ST. GEORGE — About 150 firefighters continue to battle the Skull Flat Fire just east of Beaver, but containment has increased substantially as of Saturday evening.
The lightning-caused wildfire stands at just over 1,500 acres in size and is 50% contained, according to the U.S. Forest Service. Currently, crews are focusing on containment lines on the east and south sides of the fire.
Fire managers are allowing the fire to burn in pockets of dead and overgrown vegetation in an effort to improve the Beaver City Watershed. According to the Forest Service, these portions of the fire pose access challenges to firefighters and are located in steep and rocky terrain.
The fire has been burning for over two weeks since it started June 18. It is expected to reach full containment by Friday evening.
The firefighting force currently encompasses five hand crews, four fire engines and thee helicopters.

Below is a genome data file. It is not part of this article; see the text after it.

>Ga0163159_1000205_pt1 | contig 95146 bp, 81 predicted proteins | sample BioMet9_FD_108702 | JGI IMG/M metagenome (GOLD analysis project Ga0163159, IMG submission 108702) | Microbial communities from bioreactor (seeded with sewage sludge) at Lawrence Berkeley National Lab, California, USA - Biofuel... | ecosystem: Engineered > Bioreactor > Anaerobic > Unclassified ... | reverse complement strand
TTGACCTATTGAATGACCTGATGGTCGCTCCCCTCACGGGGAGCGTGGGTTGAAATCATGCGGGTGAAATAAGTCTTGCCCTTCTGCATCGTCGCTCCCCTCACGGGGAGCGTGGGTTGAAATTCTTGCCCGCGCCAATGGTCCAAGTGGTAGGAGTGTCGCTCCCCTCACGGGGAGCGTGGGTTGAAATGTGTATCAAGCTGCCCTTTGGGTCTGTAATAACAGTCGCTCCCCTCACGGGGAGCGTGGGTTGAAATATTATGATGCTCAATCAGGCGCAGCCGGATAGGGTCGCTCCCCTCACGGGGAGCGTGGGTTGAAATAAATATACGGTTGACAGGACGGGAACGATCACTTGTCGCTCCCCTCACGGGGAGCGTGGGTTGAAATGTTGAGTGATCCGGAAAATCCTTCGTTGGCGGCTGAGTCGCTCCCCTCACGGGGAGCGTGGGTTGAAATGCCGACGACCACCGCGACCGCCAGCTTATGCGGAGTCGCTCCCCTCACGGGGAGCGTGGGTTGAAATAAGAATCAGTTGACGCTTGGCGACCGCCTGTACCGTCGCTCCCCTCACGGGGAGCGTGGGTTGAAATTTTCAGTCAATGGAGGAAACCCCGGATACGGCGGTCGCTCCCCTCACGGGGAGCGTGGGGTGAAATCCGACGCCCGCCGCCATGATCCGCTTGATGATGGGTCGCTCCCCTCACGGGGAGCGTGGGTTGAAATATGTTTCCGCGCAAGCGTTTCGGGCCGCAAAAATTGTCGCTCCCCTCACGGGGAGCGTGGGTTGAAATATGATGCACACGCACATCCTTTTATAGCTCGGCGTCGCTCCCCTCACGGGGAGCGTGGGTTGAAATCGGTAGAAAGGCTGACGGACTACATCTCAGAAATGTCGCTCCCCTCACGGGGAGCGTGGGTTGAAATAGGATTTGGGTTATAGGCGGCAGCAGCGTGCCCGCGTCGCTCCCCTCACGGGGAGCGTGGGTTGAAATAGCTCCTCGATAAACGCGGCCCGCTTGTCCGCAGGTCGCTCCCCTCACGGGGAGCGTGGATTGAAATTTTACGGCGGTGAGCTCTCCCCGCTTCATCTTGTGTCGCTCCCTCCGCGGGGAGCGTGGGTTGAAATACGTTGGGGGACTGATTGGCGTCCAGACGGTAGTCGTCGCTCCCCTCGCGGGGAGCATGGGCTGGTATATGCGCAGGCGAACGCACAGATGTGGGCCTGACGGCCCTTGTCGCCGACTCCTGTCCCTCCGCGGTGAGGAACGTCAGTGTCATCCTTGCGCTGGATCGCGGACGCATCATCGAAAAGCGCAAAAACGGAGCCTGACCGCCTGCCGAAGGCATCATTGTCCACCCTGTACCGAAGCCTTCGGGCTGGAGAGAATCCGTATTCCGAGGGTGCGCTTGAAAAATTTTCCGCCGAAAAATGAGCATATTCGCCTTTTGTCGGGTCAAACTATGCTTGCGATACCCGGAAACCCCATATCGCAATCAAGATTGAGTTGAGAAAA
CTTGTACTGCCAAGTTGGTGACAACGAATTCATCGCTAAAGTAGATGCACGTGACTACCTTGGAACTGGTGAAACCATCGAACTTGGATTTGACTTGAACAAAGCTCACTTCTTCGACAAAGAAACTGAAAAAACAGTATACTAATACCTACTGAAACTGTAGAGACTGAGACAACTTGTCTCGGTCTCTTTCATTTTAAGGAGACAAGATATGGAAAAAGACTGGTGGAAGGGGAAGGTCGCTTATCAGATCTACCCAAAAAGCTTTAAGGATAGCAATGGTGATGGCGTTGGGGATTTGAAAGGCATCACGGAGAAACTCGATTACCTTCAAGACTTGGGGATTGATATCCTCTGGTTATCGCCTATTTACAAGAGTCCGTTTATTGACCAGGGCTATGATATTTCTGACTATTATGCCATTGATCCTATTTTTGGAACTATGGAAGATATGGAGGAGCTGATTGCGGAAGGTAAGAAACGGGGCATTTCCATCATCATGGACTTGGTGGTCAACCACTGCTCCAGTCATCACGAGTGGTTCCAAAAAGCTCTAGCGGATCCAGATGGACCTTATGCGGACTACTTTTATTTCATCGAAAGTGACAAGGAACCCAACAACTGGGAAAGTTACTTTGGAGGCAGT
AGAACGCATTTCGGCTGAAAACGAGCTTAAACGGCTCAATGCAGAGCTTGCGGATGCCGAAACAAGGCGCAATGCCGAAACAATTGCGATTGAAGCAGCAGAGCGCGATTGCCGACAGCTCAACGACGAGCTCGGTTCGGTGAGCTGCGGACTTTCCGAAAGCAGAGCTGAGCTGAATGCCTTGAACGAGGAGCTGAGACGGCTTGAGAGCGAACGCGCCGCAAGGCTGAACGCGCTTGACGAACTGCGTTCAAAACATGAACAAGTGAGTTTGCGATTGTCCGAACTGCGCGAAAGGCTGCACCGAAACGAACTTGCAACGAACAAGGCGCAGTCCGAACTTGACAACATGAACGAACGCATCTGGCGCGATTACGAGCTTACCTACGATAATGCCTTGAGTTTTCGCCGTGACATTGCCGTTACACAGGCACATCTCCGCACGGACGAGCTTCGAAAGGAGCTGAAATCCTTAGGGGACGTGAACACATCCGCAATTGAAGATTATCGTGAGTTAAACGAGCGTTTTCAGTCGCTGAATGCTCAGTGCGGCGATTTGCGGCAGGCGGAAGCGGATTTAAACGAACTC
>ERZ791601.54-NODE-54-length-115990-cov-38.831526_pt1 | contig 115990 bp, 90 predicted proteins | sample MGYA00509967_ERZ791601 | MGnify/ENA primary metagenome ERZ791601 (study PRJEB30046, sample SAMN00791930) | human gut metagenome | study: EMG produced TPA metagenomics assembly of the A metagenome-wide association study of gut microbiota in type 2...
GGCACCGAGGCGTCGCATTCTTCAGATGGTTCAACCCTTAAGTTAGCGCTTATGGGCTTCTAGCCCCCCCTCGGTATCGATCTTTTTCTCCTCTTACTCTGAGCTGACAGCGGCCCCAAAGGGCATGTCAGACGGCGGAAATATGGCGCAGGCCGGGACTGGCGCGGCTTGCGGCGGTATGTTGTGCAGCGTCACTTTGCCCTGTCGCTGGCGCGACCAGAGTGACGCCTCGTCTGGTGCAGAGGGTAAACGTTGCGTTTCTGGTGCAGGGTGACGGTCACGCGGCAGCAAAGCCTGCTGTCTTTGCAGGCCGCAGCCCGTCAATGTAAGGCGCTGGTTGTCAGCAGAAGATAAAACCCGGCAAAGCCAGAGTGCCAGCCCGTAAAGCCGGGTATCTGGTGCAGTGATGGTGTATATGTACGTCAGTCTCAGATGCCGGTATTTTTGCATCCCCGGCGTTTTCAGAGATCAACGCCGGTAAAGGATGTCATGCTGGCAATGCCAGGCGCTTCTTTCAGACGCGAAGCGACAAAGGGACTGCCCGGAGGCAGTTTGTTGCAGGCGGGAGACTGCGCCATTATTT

Fire officials have used aerial ignition techniques that include torching the area by helicopter to help speed the burning process in an effort to reduce smoke in area communities. However, with the fire’s current trajectory through overgrowth, higher volumes of smoke are expected to be visible from Beaver and the surrounding area throughout the week.
The fire is projected to help reduce the risk of future fires and will allow groundwater to better seep into the earth. According to the Forest Service, it will also improve wildlife habitat by producing new plant growth for foraging and shelter.
Additionally, fire managers say an old aspen grove in the area will have a better chance of regenerating after the fire. With a clear forest floor, the trees will have less vegetation to compete with and less debris to reduce groundwater seepage.
The Forest Service urges caution for travelers on state Route 153 as fire equipment will be operating in the surrounding area throughout the holiday weekend.
Updates and information about this and other fires can be found at InciWeb.
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